As barbaric murders occur, a more immediate goal might simply be staying alive.

Grab a copy of The Tournament here


the-rosie-projectThe Rosie Project
by Graeme Simsion

Don Tillman, professor of genetics, has never been on a second date. Then a chance encounter gives him an idea. He will design a questionnaire—a sixteen-page, scientifically researched document—to find the perfect partner. She will most definitely not be a barmaid, a smoker, a drinker or a late-arriver.

Rosie Jarman is all these things. She is strangely beguiling, fiery and intelligent. And she is also on a quest of her own. She’s looking for her biological father, a search that a certain DNA expert might just be able to help her with—even if he does wear quick-dry clothes and eat lobster every single Tuesday night.

Grab a copy of The Rosie Project here


Literary Fiction Book of the Year


Barracuda
by Christos Tsiolkas

A searing and provocative novel by the acclaimed author of the international bestseller The Slap, Barracuda is an unflinching look at modern Australia, at our hopes and dreams, our friendships, and our families. It is about class and sport and politics and migration and education.

It contains everything a person is: family and friendship and love and work, the identities we inhabit and discard, the means by which we fill the holes at our centre. Barracuda is brutal, tender and blazingly brilliant; everything we have come to expect from this fearless vivisector of our lives and world.

Grab a copy of Barracuda here


Eyrie
by Tim Winton

Tom Keely’s reputation is in ruins. And that’s the upside.

Divorced and unemployed, he’s lost faith in everything precious to him. Holed up in a grim highrise, cultivating his newfound isolation, Keely looks down at a society from which he’s retired hurt and angry. He’s done fighting the good fight, and well past caring.

What follows is a heart-stopping, groundbreaking novel for our times – funny, confronting, exhilarating and haunting. Inhabited by unforgettable characters, Eyrie asks how, in an impossibly compromised world, we can ever hope to do the right thing.

Grab a copy of Eyrie here


The Night Guest
by Fiona McFarlane

One morning Ruth wakes thinking a tiger has been in her seaside house. Later that day a formidable woman called Frida arrives, looking as if she’s blown in from the sea. In fact she’s come to care for Ruth. Frida and the tiger: both are here to stay, and neither is what they seem. Which of them can Ruth trust? And as memories of her childhood in Fiji press upon her with increasing urgency, can she even trust herself?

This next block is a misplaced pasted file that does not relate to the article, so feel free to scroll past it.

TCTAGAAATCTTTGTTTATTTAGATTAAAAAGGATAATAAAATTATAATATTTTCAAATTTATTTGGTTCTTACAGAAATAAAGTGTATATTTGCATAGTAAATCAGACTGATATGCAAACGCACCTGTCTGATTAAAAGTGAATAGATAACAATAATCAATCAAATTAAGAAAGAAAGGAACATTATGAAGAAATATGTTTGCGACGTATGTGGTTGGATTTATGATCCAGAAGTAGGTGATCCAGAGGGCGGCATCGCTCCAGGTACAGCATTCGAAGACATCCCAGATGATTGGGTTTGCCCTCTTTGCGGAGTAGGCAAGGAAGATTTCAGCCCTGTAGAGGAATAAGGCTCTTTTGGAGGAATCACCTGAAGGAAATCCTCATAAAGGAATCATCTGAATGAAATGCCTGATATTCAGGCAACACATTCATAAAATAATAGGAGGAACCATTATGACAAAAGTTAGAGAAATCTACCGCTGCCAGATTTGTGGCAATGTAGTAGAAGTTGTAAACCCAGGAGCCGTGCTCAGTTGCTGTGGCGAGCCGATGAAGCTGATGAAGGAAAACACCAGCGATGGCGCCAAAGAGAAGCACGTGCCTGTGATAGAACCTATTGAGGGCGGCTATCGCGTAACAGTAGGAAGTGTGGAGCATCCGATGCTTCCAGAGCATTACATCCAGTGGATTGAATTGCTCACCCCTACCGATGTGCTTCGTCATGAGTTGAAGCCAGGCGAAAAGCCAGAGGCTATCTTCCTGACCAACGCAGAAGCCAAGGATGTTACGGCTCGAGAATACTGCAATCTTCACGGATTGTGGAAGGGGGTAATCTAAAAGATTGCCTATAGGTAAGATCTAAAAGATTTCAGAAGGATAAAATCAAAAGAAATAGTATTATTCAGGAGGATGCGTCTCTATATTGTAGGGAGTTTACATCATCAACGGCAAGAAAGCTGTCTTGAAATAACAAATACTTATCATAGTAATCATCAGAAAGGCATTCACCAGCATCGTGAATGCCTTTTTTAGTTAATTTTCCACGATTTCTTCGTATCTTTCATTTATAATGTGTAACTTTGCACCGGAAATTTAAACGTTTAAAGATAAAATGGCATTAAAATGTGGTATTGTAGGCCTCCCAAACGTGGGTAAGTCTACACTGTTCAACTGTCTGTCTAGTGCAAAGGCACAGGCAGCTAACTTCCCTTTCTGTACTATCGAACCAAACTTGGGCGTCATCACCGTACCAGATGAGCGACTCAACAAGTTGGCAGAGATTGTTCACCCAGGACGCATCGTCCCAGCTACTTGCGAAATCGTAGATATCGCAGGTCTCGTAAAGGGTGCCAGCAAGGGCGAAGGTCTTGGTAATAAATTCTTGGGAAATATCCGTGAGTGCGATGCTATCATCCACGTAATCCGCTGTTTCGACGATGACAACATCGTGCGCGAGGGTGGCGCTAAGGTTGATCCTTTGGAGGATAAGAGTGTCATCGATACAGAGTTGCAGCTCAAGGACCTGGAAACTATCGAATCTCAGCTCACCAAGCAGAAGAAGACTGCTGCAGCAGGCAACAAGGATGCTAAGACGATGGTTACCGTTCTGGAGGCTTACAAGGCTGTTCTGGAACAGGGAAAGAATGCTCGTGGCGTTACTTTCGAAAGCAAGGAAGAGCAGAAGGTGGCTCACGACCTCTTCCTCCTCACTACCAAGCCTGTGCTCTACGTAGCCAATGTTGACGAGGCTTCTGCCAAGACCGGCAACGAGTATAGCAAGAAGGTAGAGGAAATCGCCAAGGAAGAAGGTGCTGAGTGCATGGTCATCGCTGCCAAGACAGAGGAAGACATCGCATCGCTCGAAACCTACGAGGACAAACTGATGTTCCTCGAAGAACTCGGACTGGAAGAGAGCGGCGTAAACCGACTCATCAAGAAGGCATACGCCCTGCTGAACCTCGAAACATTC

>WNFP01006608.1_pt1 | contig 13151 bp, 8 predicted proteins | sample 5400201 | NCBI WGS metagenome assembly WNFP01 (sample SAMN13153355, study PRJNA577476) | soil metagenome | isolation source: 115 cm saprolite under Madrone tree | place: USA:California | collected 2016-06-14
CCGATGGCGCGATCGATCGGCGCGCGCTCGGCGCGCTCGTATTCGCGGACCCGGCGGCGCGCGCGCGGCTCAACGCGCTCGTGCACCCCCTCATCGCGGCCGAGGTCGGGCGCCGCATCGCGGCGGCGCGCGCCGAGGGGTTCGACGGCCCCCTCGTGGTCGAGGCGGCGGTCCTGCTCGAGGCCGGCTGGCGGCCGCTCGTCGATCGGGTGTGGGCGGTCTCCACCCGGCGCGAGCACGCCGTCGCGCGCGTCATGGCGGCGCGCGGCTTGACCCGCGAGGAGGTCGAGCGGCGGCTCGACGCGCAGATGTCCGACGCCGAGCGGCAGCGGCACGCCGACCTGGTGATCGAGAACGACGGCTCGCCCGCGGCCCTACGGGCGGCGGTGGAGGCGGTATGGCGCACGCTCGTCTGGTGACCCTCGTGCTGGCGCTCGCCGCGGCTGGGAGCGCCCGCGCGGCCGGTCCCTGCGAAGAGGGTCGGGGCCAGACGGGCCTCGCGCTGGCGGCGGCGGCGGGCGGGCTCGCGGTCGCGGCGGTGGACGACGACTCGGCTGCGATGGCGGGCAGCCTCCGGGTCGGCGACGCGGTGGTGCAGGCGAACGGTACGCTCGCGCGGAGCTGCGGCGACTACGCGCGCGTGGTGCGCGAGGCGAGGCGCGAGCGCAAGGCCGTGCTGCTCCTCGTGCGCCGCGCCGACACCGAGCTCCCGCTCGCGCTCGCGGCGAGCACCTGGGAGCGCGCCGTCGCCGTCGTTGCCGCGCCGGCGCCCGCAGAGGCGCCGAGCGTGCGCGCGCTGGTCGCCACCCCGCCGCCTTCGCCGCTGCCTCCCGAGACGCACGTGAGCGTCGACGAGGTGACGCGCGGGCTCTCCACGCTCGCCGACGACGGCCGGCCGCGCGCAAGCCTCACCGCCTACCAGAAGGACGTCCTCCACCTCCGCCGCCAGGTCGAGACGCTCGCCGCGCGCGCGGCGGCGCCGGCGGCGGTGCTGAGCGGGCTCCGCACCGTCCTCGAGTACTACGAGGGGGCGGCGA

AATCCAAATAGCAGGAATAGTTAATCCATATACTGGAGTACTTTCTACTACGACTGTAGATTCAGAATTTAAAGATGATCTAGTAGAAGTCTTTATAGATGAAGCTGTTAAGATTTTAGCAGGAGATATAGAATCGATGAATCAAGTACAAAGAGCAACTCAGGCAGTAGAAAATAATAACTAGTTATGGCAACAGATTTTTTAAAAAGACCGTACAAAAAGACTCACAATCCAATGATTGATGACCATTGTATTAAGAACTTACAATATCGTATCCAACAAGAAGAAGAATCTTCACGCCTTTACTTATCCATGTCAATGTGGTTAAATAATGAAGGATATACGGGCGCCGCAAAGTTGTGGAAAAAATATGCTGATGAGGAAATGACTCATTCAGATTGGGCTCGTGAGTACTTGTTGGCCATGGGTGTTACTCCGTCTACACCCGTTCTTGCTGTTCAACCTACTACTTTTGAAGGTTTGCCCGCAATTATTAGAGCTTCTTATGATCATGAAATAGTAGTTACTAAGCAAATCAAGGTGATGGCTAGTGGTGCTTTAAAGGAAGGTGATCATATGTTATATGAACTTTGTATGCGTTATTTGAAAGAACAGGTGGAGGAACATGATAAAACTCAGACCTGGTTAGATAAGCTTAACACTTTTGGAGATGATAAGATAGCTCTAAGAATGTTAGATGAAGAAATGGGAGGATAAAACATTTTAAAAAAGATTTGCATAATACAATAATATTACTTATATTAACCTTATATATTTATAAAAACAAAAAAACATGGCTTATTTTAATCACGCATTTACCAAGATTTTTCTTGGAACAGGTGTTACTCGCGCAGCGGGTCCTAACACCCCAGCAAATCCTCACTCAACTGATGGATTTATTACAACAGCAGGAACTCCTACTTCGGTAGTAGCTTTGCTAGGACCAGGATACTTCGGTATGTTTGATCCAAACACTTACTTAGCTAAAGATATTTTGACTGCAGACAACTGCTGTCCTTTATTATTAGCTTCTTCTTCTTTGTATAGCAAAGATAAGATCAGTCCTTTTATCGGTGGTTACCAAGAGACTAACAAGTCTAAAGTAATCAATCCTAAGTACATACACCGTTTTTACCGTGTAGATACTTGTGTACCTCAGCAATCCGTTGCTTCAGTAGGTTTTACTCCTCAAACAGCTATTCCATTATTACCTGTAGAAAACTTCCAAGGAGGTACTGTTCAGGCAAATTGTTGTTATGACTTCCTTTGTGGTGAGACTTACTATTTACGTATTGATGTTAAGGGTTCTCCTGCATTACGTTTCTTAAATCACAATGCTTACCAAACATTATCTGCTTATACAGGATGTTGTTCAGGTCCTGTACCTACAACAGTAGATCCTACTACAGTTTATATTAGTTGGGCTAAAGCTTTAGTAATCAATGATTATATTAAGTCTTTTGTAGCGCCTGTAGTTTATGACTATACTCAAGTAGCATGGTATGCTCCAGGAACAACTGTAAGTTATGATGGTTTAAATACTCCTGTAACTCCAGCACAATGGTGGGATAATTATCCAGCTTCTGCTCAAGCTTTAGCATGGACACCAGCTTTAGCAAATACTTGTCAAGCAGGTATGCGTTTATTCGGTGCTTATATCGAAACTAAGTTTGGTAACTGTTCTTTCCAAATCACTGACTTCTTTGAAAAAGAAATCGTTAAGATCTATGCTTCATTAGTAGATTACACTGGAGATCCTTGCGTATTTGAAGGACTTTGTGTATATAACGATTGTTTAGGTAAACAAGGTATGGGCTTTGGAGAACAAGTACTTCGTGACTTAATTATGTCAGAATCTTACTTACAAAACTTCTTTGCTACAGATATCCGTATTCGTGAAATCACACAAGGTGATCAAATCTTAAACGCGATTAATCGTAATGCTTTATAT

The Night Guest is a mesmerising novel about love, dependence, and the fear that the things you know best can become the things you’re least certain about. It introduces a writer who comes to us fully formed, working wonders with language, renewing our faith in the power of fiction to tap the mysterious workings of our minds, and keeping us spellbound.

Grab a copy of The Night Guest here


Burial Rites
by Hannah Kent

In northern Iceland, 1829, Agnes Magnúsdóttir is condemned to death for her part in the brutal murder of two men. Agnes is sent to wait on the farm of District Officer Jón Jónsson and his family, who are horrified and avoid Agnes. Only Tóti, the young assistant reverend appointed as Agnes’s spiritual guardian, is compelled to try to understand her. As the summer months fall away to winter, Agnes’s story begins to emerge. And as the days to her execution draw closer, the question burns: did she or didn’t she?

Based on a true story, Burial Rites is a deeply moving novel about freedom and the ways we will risk everything for love. In beautiful, cut-glass prose, Hannah Kent portrays Iceland’s formidable landscape, and asks: how can one woman endure when her life depends upon the stories told by others?

Grab a copy of Burial Rites here


The Narrow Road to the Deep North
by Richard Flanagan

A novel of the cruelty of war, and tenuousness of life and the impossibility of love.

August, 1943. In the despair of a Japanese POW camp on the Thai-Burma death railway, Australian surgeon Dorrigo Evans is haunted by his love affair with his uncle’s young wife two years earlier. Struggling to save the men under his command from starvation, from cholera, from beatings, he receives a letter that will change his life forever.

This savagely beautiful novel is a story about the many forms of love and death, of war and truth, as one man comes of age, prospers, only to discover all that he has lost.

Grab a copy of The Narrow Road to the Deep North here


General Nonfiction Book of the Year

The Good Life by Hugh Mackay
Girt: The Unauthorised History of Australia by David Hunt
On the Trail of Genghis Khan by Tim Cope
Stalking Julia Gillard by Kerry-Anne Walsh
Murder in Mississippi by John Safran


Illustrated Book of the Year

The Food of Vietnam by Luke Nguyen
The New Classics by Donna Hay
Love Italy by Guy Grossi
I Quit Sugar by Sarah Wilson
Gurrumul by Robert Hillman


Biography of the Year

A Long Way Home by Saroo Brierley
Ponting: At the Close of Play by Ricky Ponting
Ned Kelly: The Story of Australia’s Most Notorious Legend by Peter FitzSimons
The Crossroad by Mark Donaldson
Madness: A Memoir by Kate Richards
Everything to Live For by Turia Pitt with Libby Harkness


Book of the Year for Younger Children (0 to 8 years)

The Very Brave Bear by Nick Bland
Rules of Summer by Shaun Tan
The 39-Storey Treehouse by Andy Griffiths, illus by Terry Denton
Ruby Red Shoes Goes to Paris by Kate Knapp
Alphabetical Sydney by Hilary Bell & Antonia Pesenti
Kissed by the Moon by Alison Lester


Book of the Year for Older Children (8 to 14 years)

The Kensington Reptilarium by NJ Gemmell
WeirDo by Anh Do